Roy Rogers once said, “If there are no dogs in heaven then when I die I want to go where they went.” Truer words have never been spoken. Love and loss are the very foundational stones of our human heart. Bereavement can and does come in a myriad of forms be it the loss of a person or relationship, a job and most recently in our case, a dog. We had to put down our fur baby Brownie who suddenly developed cancer. As with a person, we suffered the Kubler-Ross 5 Stages of grief. Shock and denial were our first reactions as he had been his normal perky, squirrel chasing, cat tormenting, bird barking at, belly-rub loving and bacon eating self just the week before.
Anger ensued as my wife and I bickered about what to do with the vet’s diagnosis. We bargained very little as treatment options are limited, and though dogs feel and love far more unconditionally than a human being ever could dogs do not understand the purpose in pain and agony.
Depression and acceptance are still part of our household. We miss this little guy, and I am so unused to being able to stretch my legs out on the couch as one side was for 7 years HIS spot. God help you if you encroached upon HIS spot on the couch!!
So why is losing a pet like Brownie so painful for us humans? Why is it so painful for me? A fifty-year old man with three graduate degrees, to let go of my wonderful dog? Hell, I did not even cry at my mom’s funeral but when my dogs die I cry like a toddler. The pit in my stomach is always beyond description.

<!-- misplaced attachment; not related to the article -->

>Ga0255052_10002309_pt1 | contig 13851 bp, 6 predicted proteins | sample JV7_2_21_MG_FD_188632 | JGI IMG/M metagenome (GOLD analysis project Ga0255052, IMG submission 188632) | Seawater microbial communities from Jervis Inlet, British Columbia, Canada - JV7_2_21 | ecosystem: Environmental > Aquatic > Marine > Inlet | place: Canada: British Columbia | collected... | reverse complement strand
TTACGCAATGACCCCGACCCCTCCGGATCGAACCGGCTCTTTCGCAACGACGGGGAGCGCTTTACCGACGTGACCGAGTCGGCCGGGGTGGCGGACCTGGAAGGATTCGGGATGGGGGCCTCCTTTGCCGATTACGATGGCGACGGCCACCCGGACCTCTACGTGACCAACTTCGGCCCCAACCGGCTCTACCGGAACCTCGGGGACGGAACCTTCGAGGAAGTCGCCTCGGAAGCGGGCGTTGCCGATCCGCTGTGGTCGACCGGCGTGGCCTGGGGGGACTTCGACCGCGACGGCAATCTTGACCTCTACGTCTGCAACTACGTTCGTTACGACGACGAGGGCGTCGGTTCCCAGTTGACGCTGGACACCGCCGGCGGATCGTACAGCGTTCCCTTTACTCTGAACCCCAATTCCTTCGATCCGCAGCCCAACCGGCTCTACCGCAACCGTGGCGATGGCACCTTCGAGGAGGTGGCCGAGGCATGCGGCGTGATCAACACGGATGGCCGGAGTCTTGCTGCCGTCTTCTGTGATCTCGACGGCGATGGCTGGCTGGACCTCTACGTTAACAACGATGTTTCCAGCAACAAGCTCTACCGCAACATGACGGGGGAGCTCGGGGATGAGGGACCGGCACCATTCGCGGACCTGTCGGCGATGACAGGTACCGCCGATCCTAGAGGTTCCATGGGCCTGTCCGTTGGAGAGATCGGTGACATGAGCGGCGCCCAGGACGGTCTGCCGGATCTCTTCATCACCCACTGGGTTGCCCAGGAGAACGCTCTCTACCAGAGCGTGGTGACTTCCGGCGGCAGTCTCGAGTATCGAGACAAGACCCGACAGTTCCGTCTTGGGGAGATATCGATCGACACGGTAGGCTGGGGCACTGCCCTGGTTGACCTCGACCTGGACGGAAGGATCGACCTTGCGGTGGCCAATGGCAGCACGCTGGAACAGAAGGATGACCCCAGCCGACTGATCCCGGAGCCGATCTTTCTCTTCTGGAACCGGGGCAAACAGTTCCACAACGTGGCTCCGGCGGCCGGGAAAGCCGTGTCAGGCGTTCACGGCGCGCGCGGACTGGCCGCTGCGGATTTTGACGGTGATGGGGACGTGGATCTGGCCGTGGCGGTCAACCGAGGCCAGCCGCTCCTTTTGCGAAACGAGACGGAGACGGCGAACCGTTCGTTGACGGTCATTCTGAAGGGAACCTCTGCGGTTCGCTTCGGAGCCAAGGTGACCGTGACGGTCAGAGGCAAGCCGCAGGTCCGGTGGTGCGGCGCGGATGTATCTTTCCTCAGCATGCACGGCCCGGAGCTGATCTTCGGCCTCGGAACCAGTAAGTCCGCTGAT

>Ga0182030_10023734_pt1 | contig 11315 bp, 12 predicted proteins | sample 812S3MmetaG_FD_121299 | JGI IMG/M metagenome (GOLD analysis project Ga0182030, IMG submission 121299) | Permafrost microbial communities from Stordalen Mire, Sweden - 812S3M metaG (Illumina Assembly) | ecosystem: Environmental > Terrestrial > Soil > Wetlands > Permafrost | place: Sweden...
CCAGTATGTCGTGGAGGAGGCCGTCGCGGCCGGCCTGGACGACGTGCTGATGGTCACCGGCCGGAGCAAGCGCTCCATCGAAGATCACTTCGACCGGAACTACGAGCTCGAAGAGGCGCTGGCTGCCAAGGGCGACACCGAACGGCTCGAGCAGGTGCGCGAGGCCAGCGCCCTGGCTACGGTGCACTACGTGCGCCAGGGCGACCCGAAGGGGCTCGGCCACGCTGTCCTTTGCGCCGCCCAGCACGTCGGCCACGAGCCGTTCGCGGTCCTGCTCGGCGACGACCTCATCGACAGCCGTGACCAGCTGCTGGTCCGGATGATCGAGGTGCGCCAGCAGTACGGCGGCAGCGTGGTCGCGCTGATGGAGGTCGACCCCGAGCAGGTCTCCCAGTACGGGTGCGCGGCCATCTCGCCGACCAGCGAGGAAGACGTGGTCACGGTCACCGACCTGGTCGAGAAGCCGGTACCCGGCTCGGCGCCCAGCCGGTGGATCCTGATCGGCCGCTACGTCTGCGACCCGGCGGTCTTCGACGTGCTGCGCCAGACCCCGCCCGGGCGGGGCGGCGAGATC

Dogs have been a part of human history for some 30,000 years as our evolutions have been symbiotic and co-dependent. Dogs and humans have needed each other for survival, emotional support, friendship and protection. In The Twilight Zone episode titled “The Hunt,” an old man named Hyder Simpson, played by Arthur Hunnicutt, an Arkansas native famously known for his authentic rural roles, drowns along with his dog Rip. A righteous man, Simpson is suspicious of what is billed as heaven as the gatekeeper (ostensibly St. Peter) refuses entry to his dog Rip who is barking at the gatekeeper. Another famous quip rings true in this episode: “If your dog doesn’t trust someone, you probably shouldn’t either.” Simpson defers to his dog’s unease, refuses “heaven” and leaves with Rip only to find the real heaven. Rip saves him from an eternity in hell.
I feel the loss of our dogs is so painful because they are much more humane then human beings. They love unconditionally, and really reflect an innocent goodness that we as a species long ago abdicated. They are sources of healing, allowing us to project our hurts, both new and old, decades old, onto them. Dogs reflect back to us what we know is lacking in ourselves, and what we wish we had. Dogs are a safe place, an emotional and existential sanctuary of safety and acceptance without prejudice or judgement. So when we lose a dog we have rescued and raised, we feel not only sadness, but often isolation and insecurity as that safe place is no longer.
A sign hangs on our vet Dr. Alisa Volpe’s office in Wylie that is so true: “It came to me that every time I lose a dog they take a piece of my heart with them. And every new dog who comes into my life gifts me with a piece of their heart. If I live long enough, all the components of my heart will be dog, and I will become as generous and loving as they are.”
Rest in peace Brownie. And thank you dear friend! I can only dream to have a heart as pure as yours.